Giants' cornerbacks want to 'hunt the ball'

EAST RUTHERFORD, N.J. -- New York Giants players have to watch where they're going if they're carrying something in this training camp. New cornerback Zack Bowman, formerly of the Chicago Bears, has convinced the Giants' defensive backs that it's a good idea to knock things out of teammates' hands. Pencils, books, footballs, water bottles ... nothing is safe. If you're walking past a Giants defensive back, there's a good chance he's going to try to knock something out of your hands.

"Bowman has brought that mentality from Chicago," Giants cornerbacks coach Peter Giunta said Tuesday. "They used to knock the playbook out of each other's hands walking to meetings. I think with the iPads now, we don't want to do that."

No, probably not, but you get the idea. The Bears have been known in recent years as a defense built on takeaways. They preach and coach and practice forcing turnovers. By bringing in someone who played on that defense, the Giants (who had a middle-of-the-pack 17 interceptions and 12 fumble recoveries last year) hope their defense starts to feel more strongly the importance of getting turnovers.

"It's just having a mindset," said Bowman, who intercepted a pass in the end zone in Sunday night's preseason victory over Buffalo. "That's what they instilled in us in Chicago, just having a mindset of, 'Hunt the ball. It's all about the football.' So that's what I try to tell Prince Amukamara and the rest of our guys -- what you do in practice is going to carry over into the game. If you make plays in practice, it creates habit, so when you get into the game, you're used to doing it. I'm trying to bring that same mentality and that same attitude here."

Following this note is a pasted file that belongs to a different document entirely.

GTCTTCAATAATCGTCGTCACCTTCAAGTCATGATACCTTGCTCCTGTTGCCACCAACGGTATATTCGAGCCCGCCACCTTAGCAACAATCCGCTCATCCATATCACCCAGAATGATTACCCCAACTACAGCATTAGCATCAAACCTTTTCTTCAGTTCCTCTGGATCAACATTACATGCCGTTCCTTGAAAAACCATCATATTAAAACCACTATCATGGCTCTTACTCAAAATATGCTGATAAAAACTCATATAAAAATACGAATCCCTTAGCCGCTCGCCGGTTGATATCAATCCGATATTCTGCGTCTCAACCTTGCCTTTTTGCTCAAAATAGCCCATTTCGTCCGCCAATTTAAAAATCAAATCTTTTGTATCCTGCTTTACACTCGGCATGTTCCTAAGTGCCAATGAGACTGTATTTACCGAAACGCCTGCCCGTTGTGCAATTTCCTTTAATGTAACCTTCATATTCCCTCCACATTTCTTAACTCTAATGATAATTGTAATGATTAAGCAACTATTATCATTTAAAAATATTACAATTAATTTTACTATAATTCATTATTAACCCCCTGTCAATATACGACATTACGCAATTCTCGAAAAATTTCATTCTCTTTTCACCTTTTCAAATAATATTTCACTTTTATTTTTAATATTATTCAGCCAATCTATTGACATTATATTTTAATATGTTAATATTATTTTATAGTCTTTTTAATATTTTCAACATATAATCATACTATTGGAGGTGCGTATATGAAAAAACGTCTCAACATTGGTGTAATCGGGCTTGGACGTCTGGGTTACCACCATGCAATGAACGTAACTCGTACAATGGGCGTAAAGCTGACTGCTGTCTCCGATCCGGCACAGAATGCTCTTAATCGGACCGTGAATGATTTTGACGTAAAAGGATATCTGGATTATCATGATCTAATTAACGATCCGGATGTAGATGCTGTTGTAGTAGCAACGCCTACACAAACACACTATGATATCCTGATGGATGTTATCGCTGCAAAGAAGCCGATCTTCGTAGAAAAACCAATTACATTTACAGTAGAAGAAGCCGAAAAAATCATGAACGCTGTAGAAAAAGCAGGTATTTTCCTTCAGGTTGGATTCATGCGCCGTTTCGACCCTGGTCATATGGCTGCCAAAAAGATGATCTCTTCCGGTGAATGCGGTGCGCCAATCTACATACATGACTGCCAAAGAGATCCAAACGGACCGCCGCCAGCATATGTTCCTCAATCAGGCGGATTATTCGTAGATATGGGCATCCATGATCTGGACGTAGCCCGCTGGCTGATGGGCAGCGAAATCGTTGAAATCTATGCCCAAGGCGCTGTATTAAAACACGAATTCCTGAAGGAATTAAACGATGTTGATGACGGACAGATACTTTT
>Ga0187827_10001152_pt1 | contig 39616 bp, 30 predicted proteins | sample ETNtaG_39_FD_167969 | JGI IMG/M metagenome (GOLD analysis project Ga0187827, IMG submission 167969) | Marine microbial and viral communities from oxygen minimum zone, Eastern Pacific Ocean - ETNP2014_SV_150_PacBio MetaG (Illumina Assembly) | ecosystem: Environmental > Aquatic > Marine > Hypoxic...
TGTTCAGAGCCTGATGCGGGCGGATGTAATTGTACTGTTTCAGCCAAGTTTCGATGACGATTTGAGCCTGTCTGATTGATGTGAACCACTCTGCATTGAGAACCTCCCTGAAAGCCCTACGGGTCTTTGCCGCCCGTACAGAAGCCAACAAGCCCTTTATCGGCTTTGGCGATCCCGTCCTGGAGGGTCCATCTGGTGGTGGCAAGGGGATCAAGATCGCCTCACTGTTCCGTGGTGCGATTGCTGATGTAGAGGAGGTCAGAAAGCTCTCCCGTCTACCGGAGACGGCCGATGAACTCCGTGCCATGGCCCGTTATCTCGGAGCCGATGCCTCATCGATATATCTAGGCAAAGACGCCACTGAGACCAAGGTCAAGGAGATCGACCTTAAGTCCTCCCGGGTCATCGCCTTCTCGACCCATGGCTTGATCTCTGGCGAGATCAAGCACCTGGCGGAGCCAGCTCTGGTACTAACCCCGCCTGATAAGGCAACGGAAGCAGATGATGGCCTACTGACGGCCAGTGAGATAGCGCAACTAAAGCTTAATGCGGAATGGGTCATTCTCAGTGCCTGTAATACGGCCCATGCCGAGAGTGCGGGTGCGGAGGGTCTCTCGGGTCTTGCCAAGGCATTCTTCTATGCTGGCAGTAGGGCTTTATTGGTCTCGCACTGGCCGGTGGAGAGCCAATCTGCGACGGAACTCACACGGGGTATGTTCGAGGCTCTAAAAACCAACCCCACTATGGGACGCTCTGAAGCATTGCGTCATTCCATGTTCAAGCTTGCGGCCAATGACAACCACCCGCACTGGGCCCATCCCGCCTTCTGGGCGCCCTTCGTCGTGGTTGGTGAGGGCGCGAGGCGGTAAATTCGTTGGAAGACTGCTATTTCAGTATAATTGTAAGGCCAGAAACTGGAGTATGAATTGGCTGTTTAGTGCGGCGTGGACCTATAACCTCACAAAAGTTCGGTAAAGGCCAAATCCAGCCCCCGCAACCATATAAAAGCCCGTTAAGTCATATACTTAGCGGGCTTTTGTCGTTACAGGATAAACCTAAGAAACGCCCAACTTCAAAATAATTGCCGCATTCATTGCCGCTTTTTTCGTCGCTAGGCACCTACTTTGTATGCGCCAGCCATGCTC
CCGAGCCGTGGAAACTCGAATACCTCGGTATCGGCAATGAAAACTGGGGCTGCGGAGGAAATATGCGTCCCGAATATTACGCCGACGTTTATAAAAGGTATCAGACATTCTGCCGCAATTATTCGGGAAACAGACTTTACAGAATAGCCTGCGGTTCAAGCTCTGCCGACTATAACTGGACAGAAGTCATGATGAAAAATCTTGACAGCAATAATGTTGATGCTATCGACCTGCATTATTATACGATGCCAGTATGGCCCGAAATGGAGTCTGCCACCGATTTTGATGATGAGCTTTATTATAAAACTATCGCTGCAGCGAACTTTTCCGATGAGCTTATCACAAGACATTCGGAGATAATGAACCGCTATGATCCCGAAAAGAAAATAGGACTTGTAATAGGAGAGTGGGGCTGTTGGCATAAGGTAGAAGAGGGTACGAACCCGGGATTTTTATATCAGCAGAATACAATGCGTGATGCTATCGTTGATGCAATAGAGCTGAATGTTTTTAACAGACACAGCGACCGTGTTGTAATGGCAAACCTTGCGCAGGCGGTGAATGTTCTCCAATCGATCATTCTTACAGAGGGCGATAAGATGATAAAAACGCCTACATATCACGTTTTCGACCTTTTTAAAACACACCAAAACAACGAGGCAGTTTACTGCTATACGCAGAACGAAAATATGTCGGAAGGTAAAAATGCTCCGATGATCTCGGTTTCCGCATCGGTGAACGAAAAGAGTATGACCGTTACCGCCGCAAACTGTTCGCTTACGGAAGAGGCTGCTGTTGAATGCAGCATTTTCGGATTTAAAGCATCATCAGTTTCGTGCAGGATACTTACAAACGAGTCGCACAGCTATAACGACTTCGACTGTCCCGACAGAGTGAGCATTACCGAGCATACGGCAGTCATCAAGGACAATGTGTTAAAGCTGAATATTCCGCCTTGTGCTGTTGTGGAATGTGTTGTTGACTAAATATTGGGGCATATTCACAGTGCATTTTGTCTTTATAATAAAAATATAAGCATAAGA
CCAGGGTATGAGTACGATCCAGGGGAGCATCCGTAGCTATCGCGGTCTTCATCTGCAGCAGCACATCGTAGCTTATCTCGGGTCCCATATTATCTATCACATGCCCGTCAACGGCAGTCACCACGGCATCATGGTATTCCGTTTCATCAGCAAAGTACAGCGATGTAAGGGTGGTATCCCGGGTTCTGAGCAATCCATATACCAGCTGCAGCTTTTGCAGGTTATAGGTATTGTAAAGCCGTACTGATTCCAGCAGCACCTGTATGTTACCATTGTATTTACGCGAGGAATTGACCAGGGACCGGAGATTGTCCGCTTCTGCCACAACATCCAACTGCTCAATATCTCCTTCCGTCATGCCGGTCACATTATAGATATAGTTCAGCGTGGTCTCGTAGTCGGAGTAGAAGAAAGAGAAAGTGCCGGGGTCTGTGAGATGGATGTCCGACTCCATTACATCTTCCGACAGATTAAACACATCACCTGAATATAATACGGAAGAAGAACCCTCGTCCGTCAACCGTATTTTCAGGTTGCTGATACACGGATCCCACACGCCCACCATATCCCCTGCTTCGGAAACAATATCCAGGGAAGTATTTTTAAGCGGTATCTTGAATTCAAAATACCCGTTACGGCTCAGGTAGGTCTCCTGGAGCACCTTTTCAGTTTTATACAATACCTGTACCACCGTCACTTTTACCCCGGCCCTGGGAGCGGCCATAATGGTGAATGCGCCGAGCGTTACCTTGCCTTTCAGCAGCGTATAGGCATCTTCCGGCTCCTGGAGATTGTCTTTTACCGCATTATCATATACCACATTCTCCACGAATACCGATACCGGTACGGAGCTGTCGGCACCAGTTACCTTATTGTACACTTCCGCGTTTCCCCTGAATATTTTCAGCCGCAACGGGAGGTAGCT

Amukamara's on board. With only three interceptions so far in his three-year NFL career, collecting more turnovers has become a point of emphasis for him this year. He learned to juggle in the offseason to work on his hand-eye coordination. He was beating himself up so much about a deep ball he thought he should have intercepted Sunday night against the Bills that he stayed late after Tuesday night's practice and had Dominique Rodgers-Cromartie throw him deep passes so he could practice going up high to catch the ball.

"I think guys can learn to have ball skills, and I think some guys are born with it," Amukamara said. "I played offense in high school, and I played basketball. So I think I'm pretty coordinated with the ball. I think some guys are born with it and some aren't, but I think it's something that can be worked on."

Giants coaches told Amukamara prior to last season that his goal was to play all 16 games for the first time. He did that, and proved himself a solid technician in coverage. But he has yet to establish himself as the kind of cornerback who can make the big, game-changing play, and he's determined to do so.

"It's huge for him to be able to go out and play the ball in the air better, not wait for it to come down," Giunta said. "So he'll work on that in practice. But I think it's just confidence -- seeing it and doing it, seeing himself on tape, what position he's in, where the receiver was in relation to the sideline. He'll be able to do those things, go up and get it."

If he does, that will greatly enhance the ability of the Giants as a team to create turnovers. And once they get better at that, look out. Nobody will be able to carry anything around this building anymore.